As Used On The Famous Nelson Mandela, by Mark Thomas

The British arms industry comes under fire in a preachy polemic
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Mark Thomas has always been a bit too cross to be a great stage comic. His appetite for outrage works better on TV, where his audacious documentaries have transformed him from a competent stand-up into a prolific investigative journalist. This courageous book charts his progression from radical joker to campaigning reporter. It's a humorous yet heartfelt polemic about the British arms industry - the second biggest in the world. After reading his exposé, you end up wondering: is there anyone we won't sell weapons to, if the price is right?

By adopting a variety of implausible disguises, Thomas shows how easy it is to bypass restrictions on selling arms to unsavoury regimes by using middlemen. As he reveals, our Government seems far more interested in selling British arms than saving foreign lives, and in a global market it's almost impossible to stop anyone buying whatever they want. No wonder more than half the world's small arms end up in civilian hands.

Thomas's revelations are riveting. The problem is the tone. His father was a lay preacher, and there's a proselytising to his blokey prose that grates. Some of his intrepid scoops would make more impact if they were delivered with less evangelical zeal.

Ironically, the most strident element of Thomas's book isn't the journalism, but the jokes. When he forgets the right-on wisecracks, he makes witty points, arguing that "the nearest any corporation has to a sense of shame is their publicity department. These departments react to adverse stories only when they feel the company's image is in danger". This, in a Fair Trade nutshell, is what his crusading reportage is all about.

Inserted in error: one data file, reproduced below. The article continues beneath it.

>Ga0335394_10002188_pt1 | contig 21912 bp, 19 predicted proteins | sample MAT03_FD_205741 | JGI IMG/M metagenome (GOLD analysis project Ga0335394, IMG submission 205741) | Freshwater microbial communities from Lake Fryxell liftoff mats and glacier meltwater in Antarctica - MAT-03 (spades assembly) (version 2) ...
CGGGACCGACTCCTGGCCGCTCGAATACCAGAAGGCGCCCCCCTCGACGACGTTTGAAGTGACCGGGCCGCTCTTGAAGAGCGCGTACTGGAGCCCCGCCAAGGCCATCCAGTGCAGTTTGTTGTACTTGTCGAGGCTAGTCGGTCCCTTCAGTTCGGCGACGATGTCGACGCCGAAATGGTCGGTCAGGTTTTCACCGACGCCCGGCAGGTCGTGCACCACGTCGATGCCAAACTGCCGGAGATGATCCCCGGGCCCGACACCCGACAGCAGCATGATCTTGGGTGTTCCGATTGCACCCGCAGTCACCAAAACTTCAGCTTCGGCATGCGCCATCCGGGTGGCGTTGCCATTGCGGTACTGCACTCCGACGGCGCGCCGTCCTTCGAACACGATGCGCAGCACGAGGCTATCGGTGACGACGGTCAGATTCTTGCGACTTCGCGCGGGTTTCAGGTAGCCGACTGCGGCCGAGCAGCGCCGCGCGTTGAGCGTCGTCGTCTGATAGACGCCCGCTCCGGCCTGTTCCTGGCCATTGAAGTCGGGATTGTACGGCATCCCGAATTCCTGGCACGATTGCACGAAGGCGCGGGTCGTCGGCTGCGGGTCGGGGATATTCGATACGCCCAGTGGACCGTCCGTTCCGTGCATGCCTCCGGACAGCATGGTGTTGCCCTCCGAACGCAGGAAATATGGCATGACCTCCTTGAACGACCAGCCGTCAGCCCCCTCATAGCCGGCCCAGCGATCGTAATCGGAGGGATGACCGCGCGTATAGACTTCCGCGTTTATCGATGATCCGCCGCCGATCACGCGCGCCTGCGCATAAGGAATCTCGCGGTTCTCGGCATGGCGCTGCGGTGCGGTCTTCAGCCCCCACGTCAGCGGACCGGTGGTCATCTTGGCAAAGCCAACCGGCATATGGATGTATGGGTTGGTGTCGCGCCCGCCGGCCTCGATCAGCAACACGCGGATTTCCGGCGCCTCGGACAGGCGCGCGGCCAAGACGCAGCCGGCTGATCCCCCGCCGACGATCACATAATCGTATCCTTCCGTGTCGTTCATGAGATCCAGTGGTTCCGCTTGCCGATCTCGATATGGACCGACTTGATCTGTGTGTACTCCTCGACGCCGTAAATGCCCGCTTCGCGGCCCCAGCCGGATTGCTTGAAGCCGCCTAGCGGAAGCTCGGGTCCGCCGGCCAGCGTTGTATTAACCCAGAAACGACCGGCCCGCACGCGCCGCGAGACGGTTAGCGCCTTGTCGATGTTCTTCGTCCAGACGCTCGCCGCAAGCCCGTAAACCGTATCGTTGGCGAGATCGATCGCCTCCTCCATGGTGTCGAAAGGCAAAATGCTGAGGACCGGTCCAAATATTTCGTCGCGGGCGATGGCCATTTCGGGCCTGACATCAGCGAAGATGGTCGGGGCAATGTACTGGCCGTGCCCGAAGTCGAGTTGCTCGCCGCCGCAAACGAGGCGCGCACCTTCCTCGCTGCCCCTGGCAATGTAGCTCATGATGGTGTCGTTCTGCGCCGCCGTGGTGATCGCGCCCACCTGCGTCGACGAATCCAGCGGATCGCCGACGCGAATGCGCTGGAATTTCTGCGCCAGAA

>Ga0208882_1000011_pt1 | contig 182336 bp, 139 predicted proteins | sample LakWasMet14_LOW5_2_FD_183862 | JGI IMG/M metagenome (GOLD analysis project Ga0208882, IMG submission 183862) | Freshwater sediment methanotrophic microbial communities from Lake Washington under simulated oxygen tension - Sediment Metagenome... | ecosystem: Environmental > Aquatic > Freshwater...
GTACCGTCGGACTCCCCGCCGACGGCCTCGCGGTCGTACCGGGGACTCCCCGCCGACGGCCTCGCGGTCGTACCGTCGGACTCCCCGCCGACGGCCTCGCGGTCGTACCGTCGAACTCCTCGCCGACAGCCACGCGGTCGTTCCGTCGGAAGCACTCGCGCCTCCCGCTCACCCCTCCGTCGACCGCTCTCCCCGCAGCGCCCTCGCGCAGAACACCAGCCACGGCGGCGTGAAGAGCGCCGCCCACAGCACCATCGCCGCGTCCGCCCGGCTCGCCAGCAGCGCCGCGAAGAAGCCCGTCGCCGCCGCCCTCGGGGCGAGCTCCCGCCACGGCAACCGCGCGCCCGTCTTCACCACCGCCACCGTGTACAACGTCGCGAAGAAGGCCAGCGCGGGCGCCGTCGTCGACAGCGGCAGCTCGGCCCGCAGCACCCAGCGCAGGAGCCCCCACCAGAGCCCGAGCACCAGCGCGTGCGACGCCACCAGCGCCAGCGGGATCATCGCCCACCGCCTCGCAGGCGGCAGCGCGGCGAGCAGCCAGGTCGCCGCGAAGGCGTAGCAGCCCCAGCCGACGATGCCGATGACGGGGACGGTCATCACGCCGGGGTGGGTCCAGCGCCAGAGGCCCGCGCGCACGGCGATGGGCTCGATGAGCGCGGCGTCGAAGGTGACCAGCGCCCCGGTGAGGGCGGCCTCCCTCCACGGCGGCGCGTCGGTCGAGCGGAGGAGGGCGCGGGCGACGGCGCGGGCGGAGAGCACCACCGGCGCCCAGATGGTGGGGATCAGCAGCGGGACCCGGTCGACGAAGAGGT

Thomas's moral indignation becomes repetitive, but he's brave enough to risk illuminating moments of self-mockery and self-doubt. In the end, he discovers it's not only gun-runners who have to wrestle with their consciences. "I like my arms dealers to be evil through and through," he says, after snaring a small-time trader in electroshock batons in a dreary south London suburb. "Just as he doesn't want to think about the consequences of his sale, I don't want to think about the consequences of informing the authorities about him." It's a painful flash of self-awareness - awkward and absorbing - and far more compelling than the matey rhetoric that surrounds it.

William Cook edited 'Eric Morecambe Unseen' (HarperCollins)